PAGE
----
Sweep net in hand, Katie Yost wants to find out how well a restored wetland previously rife with invasive reed canary grass near Route 72 in Newark, Del., supports insect biodiversity compared to a meadow filled with native plants.

Yost, a University of Delaware senior in biological sciences from Dover, Del., is one of 116 UD Summer Scholars who showcased their research at the Scholars Poster Session on April 22 in the Trabant University Center.

“This research project provided me with lots of new knowledge, skills and hands-on experience that I could not have gotten inside a classroom,” says Yost, who used a sweep net, which resembles a butterfly net but with a sturdier material for its collecting bag, to catch beetles, tiny flies, spiders, grasshoppers and other insects for examination and counting at the two sites.

Along the way, Yost says she discovered a lot about insects — after all, she collected 13,000 of them — as well as about taxonomy, data analysis and research processes. She plans to continue the research this summer.

Students in UD’s Summer Scholars Program work on their projects full-time for 10 weeks in the summer and continue on to complete three credits of research the following academic year. Each scholar is sponsored by a faculty member, who guides the student’s efforts to understand and engage in research.

For the full article please visit UDaily.

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Stink bugs shouldn’t pose problem until late summer

April 1, 2011 under CANR News, Cooperative Extension

Last fall, Stephanie Sturmfels battled stink bugs at her Pike Creek home and yard. “Stink bugs were on my deck, they were on my front porch, some were even in my house,” recalls the mother of two small children. “My four-year-old daughter, Madison, would go around and collect stink bugs in pieces of tissue.”

Now that spring has arrived, Sturmfels is worried that stink bugs may return in full force. So far, she has seen a few stink bugs but nothing like the invasion last September and October.

Brian Kunkel, a UD Cooperative Extension entomologist, has some good news for Sturmfels and anyone who despises the brown marmorated stink bug. “The adult stink bugs that were driving people crazy last fall will be giving birth this June and dying off soon afterwards. From now until then, they will be too busy feeding on plants in the landscape to spend much time around houses.”

“Their offspring — the nymphs — will spend most of the warm-weather months outside as they mature. They don’t feed in houses so you shouldn’t expect to see many on decks and patios or inside houses this summer,” adds Kunkel.

Best yet, nymph stink bugs can’t fly — they have wingbuds but not mature wings — so they can’t land in your hair, on your shoulders, or in a bowl of potato salad, the way those annoying adults were doing last autumn.

So rest easy and host a Memorial Day or Fourth of July cook-out, says Kunkel. You shouldn’t worry about scads of brown marmorated stink bugs crashing the party. However, when Labor Day rolls around, your guest list could unexpectedly rise.

“By late August, the nymphs have become adults and are able to fly,” says Kunkel. “What’s more, they start to congregate in houses, decks, garages and other warm spots during this time period. There is a lot that researchers don’t yet understand about the stink bug’s behavior but we do know that cooler temperatures at night motivate them to seek shelter.”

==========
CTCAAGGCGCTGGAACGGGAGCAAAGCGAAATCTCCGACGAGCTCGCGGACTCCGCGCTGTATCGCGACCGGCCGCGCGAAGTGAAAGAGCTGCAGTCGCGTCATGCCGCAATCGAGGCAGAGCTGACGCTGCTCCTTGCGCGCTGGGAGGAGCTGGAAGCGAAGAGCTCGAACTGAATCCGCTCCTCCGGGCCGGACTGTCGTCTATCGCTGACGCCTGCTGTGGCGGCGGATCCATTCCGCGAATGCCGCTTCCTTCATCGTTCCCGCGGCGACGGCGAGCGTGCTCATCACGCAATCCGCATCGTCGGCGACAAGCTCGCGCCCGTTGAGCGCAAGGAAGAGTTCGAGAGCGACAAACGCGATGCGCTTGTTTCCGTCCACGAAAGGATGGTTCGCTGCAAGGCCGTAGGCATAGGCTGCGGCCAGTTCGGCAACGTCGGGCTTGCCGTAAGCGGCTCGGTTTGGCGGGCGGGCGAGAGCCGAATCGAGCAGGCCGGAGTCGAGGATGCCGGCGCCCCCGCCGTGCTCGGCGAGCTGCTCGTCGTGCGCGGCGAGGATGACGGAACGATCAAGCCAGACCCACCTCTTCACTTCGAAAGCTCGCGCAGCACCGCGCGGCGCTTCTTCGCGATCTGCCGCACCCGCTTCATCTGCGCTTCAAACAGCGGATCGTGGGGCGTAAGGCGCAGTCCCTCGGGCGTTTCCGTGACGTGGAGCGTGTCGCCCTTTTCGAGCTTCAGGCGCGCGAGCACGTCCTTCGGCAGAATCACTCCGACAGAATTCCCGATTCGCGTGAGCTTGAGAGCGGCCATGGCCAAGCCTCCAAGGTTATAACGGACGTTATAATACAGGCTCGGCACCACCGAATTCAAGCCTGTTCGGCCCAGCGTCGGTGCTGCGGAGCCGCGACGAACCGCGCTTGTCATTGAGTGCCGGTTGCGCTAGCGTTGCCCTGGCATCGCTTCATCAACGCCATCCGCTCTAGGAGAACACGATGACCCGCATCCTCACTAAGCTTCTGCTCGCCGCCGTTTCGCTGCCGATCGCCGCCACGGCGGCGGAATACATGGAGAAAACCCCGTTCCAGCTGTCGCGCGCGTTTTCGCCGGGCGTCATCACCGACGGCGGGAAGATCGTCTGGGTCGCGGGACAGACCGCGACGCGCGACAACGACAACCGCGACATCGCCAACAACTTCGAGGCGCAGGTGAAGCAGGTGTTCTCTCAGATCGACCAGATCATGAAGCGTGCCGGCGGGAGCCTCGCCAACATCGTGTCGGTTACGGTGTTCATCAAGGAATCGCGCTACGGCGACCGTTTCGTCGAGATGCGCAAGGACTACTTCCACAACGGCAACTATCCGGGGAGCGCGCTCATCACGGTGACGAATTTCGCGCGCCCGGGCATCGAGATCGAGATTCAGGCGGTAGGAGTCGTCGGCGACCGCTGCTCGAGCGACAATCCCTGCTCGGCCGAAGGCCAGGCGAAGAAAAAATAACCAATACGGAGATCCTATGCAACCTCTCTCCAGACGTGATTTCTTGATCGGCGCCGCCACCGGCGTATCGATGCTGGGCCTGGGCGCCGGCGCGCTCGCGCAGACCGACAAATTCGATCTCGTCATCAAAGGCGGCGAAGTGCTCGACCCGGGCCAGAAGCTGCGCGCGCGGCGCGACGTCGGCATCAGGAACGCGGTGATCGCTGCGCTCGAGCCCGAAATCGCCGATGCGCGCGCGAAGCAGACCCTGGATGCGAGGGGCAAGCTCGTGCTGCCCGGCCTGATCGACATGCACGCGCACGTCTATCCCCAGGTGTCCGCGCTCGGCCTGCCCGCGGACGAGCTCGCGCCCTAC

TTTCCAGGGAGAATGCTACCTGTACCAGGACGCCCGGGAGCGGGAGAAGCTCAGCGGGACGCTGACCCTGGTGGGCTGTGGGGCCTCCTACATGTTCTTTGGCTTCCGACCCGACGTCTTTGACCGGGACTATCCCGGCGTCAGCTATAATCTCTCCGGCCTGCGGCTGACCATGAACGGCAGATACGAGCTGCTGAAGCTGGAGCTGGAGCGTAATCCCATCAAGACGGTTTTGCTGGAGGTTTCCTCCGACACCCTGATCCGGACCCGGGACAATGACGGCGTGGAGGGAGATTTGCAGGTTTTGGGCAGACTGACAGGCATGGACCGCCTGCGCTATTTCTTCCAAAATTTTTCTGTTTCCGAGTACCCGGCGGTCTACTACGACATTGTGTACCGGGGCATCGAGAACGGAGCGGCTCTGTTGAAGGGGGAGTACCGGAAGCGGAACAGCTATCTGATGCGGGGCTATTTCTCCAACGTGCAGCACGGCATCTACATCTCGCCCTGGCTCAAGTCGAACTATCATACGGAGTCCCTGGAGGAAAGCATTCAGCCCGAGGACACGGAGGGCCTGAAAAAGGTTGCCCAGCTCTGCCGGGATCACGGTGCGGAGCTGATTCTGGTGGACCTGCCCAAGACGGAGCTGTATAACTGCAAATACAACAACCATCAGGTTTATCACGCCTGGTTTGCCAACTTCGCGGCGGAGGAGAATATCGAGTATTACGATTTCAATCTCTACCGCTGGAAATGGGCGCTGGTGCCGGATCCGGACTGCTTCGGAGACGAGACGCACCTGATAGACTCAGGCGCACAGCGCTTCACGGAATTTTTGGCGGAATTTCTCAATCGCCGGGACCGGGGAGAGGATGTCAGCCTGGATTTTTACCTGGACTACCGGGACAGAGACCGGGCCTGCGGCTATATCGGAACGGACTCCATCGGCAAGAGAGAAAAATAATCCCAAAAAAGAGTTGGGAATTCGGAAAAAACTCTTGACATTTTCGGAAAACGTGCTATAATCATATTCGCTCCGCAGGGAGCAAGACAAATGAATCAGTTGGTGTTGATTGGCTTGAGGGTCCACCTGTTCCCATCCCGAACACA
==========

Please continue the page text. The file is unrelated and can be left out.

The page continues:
Twenty-six states now have populations of the non-native brown marmorated stink bug. If you have friends in other regions who shrug off stink bugs as a minor annoyance, you may have already guessed that Delaware has more of the critters than most places.

“This region is the epicenter of the stinkbug outbreak,” says Kunkel. Brown marmorated stink bug were first found in this country in Allentown, Pa. They arrived in 1998, as stowaways in packing crates from Asia, where they’re native. Here in the U.S., they have few natural predators. Some spiders, including arboreal spiders, feed on the brown marmorated stink bug.

“Don’t get rid of spiders in your yard and garden,” notes Kunkel. “Spiders are beneficial. In addition to stink bugs, they eat a wide variety of other pests.”

Keep in mind, though, that not all of Delaware’s stink bugs are bad guys; a native stink bug known as the spined soldier bug eats aphids and other pests. Delaware is home to three other native stink bugs: green, brown and dusty.

The brown marmorated stink bug has been more of a nuisance than a pest in the home landscape, thus far, but Delaware’s agricultural industry is monitoring the insect closely. This stink bug feeds on many plants, including lima beans and sweet corn, but is a particular threat to fruit-bearing trees.

“There are some orchards in other states that may go bankrupt this year because they had so much fruit damage from the brown marmorated stink bug last year,” says Kunkel.

He and other UD experts are launching several research projects aimed at protecting Delaware’s growers. One project will focus on when the stink bugs arrive in fields or at greenhouses, their life cycle, and the natural enemies (native parasitoids, predators) attacking this pest. Another project will evaluate the effectiveness of insecticides against the brown marmorated stink bug.

According to Kunkel, current insecticides provide little help in keeping this pest out of the house. Exclusion is the best approach. “Seal up every opening — caulk around windows, repair screens, install screens over your attic vents and replace any rotten wood on your house,” says Kunkel.

And take comfort in the fact that you won’t have stink bugs landing in your hair until later in the summer.

Article by Margo McDonough

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How insects survive the long, cold winter

February 3, 2011 under CANR News